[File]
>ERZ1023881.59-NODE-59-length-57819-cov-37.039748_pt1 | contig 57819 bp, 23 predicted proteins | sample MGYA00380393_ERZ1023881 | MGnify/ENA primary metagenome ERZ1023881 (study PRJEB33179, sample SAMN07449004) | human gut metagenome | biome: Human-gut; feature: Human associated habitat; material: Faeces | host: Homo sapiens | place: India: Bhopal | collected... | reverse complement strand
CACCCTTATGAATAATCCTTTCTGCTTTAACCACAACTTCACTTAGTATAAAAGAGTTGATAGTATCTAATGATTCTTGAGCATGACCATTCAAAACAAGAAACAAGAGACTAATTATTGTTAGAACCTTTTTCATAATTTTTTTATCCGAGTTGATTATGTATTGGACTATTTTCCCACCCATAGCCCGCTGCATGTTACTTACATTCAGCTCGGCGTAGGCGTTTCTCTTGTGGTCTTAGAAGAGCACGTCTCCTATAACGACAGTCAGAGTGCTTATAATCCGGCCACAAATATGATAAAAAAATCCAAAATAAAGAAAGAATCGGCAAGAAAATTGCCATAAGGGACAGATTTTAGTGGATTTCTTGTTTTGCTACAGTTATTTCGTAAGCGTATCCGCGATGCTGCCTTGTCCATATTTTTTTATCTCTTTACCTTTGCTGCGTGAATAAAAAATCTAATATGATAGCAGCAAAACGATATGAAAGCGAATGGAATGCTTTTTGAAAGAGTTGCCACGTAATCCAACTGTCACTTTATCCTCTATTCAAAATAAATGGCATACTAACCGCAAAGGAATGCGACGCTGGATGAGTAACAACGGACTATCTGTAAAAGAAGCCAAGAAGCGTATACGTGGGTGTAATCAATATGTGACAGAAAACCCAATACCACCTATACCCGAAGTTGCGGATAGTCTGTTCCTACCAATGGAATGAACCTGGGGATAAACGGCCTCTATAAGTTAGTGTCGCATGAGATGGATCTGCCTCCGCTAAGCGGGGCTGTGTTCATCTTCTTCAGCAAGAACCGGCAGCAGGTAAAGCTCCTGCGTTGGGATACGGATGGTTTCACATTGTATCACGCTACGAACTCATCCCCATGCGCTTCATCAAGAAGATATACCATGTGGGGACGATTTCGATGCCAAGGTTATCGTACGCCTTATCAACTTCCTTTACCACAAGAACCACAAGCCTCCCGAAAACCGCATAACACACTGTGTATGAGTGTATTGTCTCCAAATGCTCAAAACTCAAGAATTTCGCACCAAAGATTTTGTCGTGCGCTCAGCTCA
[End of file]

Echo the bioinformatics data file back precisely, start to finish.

>ERZ1023881.59-NODE-59-length-57819-cov-37.039748_pt1 | contig 57819 bp, 23 predicted proteins | sample MGYA00380393_ERZ1023881 | MGnify/ENA primary metagenome ERZ1023881 (study PRJEB33179, sample SAMN07449004) | human gut metagenome | biome: Human-gut; feature: Human associated habitat; material: Faeces | host: Homo sapiens | place: India: Bhopal | collected... | reverse complement strand
CACCCTTATGAATAATCCTTTCTGCTTTAACCACAACTTCACTTAGTATAAAAGAGTTGATAGTATCTAATGATTCTTGAGCATGACCATTCAAAACAAGAAACAAGAGACTAATTATTGTTAGAACCTTTTTCATAATTTTTTTATCCGAGTTGATTATGTATTGGACTATTTTCCCACCCATAGCCCGCTGCATGTTACTTACATTCAGCTCGGCGTAGGCGTTTCTCTTGTGGTCTTAGAAGAGCACGTCTCCTATAACGACAGTCAGAGTGCTTATAATCCGGCCACAAATATGATAAAAAAATCCAAAATAAAGAAAGAATCGGCAAGAAAATTGCCATAAGGGACAGATTTTAGTGGATTTCTTGTTTTGCTACAGTTATTTCGTAAGCGTATCCGCGATGCTGCCTTGTCCATATTTTTTTATCTCTTTACCTTTGCTGCGTGAATAAAAAATCTAATATGATAGCAGCAAAACGATATGAAAGCGAATGGAATGCTTTTTGAAAGAGTTGCCACGTAATCCAACTGTCACTTTATCCTCTATTCAAAATAAATGGCATACTAACCGCAAAGGAATGCGACGCTGGATGAGTAACAACGGACTATCTGTAAAAGAAGCCAAGAAGCGTATACGTGGGTGTAATCAATATGTGACAGAAAACCCAATACCACCTATACCCGAAGTTGCGGATAGTCTGTTCCTACCAATGGAATGAACCTGGGGATAAACGGCCTCTATAAGTTAGTGTCGCATGAGATGGATCTGCCTCCGCTAAGCGGGGCTGTGTTCATCTTCTTCAGCAAGAACCGGCAGCAGGTAAAGCTCCTGCGTTGGGATACGGATGGTTTCACATTGTATCACGCTACGAACTCATCCCCATGCGCTTCATCAAGAAGATATACCATGTGGGGACGATTTCGATGCCAAGGTTATCGTACGCCTTATCAACTTCCTTTACCACAAGAACCACAAGCCTCCCGAAAACCGCATAACACACTGTGTATGAGTGTATTGTCTCCAAATGCTCAAAACTCAAGAATTTCGCACCAAAGATTTTGTCGTGCGCTCAGCTCA